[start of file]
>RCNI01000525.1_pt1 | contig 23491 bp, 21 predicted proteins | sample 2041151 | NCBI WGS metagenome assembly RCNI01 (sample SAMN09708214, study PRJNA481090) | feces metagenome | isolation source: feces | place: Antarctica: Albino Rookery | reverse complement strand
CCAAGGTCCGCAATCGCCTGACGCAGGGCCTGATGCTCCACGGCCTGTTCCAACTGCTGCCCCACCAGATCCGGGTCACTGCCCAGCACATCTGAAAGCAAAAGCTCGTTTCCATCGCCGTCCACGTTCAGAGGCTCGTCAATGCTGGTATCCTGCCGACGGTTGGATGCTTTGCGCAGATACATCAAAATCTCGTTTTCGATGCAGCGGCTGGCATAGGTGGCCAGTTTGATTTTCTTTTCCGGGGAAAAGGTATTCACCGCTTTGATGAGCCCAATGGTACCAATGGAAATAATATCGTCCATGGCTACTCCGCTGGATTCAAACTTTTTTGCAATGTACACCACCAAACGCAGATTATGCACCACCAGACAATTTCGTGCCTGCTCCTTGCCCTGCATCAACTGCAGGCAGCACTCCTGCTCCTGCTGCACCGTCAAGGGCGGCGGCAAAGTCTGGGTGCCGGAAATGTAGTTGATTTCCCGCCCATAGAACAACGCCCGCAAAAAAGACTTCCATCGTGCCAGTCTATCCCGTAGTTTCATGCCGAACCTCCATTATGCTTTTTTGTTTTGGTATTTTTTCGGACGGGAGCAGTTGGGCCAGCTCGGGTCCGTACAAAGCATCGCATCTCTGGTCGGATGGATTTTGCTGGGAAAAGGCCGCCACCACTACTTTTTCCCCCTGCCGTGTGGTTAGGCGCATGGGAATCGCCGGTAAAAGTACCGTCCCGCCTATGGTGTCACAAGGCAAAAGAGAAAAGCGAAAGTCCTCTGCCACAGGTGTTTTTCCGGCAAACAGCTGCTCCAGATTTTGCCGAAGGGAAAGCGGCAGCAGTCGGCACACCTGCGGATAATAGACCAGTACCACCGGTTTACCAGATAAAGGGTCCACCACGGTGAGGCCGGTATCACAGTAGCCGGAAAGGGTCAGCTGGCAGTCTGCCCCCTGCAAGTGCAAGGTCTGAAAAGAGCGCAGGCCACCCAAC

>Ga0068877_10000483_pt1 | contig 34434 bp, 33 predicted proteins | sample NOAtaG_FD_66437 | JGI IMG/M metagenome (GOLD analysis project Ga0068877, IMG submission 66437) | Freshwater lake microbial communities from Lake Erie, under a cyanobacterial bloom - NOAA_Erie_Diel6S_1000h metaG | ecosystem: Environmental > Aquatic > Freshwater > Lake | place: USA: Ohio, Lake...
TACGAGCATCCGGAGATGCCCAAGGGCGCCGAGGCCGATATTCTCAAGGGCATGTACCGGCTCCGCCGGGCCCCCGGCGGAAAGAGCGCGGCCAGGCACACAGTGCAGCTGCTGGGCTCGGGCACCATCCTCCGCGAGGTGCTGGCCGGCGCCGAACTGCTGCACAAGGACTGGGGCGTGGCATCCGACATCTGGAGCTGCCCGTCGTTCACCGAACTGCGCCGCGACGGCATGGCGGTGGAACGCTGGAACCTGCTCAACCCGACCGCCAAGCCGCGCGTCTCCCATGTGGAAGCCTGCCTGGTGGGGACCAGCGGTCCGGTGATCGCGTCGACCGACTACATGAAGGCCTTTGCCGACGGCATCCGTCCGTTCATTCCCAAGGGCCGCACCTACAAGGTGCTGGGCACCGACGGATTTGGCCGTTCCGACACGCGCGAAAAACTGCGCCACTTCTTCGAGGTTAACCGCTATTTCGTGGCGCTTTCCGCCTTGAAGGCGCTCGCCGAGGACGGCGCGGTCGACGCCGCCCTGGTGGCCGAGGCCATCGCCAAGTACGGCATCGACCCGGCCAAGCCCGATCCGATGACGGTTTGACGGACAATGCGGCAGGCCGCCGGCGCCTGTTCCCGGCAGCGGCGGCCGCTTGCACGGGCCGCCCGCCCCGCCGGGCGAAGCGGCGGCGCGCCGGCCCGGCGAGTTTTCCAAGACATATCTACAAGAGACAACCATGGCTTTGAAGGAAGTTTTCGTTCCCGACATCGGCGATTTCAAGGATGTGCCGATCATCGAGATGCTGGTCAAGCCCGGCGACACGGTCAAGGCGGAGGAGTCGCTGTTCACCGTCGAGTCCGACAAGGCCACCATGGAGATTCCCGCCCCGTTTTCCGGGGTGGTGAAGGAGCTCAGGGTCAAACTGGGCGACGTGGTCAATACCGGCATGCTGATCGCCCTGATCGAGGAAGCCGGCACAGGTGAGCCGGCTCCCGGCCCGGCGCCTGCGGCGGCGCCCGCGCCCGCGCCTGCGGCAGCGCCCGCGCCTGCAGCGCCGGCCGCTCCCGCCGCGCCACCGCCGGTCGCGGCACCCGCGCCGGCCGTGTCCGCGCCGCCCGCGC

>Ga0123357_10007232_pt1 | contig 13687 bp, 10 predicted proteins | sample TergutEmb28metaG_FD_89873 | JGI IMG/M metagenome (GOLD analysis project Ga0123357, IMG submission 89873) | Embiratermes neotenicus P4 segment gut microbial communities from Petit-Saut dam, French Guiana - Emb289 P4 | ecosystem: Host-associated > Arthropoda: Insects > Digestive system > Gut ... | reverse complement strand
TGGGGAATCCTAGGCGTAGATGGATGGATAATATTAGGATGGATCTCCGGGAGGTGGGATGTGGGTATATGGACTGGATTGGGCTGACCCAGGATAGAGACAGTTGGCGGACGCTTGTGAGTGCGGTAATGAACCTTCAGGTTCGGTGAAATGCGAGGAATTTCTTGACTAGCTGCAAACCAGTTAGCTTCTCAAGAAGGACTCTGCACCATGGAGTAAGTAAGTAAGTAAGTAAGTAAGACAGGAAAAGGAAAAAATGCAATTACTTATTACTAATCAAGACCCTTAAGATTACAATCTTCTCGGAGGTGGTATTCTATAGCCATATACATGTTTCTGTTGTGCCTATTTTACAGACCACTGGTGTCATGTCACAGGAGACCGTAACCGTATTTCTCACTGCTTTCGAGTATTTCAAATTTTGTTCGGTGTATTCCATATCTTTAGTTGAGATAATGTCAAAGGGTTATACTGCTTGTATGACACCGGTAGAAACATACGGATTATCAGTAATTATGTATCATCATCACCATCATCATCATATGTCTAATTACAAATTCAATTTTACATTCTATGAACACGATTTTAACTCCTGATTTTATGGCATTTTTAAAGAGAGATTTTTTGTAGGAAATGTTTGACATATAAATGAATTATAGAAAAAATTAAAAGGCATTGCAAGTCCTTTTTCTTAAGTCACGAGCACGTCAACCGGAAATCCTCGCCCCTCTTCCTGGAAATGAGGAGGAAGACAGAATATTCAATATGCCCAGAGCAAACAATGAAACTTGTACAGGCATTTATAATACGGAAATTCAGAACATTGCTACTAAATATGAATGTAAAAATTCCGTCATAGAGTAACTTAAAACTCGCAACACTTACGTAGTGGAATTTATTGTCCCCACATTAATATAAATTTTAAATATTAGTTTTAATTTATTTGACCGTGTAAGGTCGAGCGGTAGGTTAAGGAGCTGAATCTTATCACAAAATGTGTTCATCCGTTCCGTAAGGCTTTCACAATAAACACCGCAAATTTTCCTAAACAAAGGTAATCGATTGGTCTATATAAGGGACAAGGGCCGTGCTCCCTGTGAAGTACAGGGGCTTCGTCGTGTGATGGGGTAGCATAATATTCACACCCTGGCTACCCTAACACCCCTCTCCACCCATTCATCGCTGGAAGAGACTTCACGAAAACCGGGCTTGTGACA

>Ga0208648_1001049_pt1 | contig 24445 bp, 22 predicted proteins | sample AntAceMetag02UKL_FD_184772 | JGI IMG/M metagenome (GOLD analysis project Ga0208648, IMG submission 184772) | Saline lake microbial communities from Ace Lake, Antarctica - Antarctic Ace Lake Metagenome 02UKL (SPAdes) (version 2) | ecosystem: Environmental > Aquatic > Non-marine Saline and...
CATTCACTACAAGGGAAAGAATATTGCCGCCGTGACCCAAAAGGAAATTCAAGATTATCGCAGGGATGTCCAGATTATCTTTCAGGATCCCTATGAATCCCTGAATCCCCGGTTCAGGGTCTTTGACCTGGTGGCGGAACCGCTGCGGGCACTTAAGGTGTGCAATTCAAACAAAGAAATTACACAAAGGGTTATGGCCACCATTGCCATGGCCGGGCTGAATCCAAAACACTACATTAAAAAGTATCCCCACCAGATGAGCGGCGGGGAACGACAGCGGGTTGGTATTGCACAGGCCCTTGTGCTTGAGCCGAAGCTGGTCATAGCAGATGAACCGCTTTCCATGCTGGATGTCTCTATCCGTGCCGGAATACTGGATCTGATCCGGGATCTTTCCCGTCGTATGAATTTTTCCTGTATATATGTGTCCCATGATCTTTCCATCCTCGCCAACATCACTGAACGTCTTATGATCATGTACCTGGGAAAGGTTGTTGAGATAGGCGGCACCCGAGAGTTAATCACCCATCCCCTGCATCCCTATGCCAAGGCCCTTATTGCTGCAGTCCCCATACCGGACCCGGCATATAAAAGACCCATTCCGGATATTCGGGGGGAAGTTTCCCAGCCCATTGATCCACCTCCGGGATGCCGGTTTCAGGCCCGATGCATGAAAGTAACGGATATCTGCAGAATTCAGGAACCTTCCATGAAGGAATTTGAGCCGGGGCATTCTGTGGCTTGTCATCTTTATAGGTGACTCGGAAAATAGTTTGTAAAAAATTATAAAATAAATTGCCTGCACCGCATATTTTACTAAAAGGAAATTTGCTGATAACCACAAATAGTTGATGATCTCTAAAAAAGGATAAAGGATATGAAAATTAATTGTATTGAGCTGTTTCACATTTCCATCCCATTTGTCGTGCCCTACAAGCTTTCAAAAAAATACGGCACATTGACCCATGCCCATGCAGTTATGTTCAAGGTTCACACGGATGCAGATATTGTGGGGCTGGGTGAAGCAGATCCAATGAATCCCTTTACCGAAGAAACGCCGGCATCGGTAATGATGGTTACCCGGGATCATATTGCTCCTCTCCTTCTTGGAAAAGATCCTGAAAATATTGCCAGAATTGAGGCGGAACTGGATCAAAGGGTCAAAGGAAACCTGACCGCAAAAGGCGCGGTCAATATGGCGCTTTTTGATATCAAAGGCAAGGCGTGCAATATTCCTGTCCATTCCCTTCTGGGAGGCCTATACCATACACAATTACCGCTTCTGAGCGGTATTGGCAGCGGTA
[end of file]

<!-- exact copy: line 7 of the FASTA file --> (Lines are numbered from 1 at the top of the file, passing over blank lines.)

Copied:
>Ga0208648_1001049_pt1 | contig 24445 bp, 22 predicted proteins | sample AntAceMetag02UKL_FD_184772 | JGI IMG/M metagenome (GOLD analysis project Ga0208648, IMG submission 184772) | Saline lake microbial communities from Ace Lake, Antarctica - Antarctic Ace Lake Metagenome 02UKL (SPAdes) (version 2) | ecosystem: Environmental > Aquatic > Non-marine Saline and...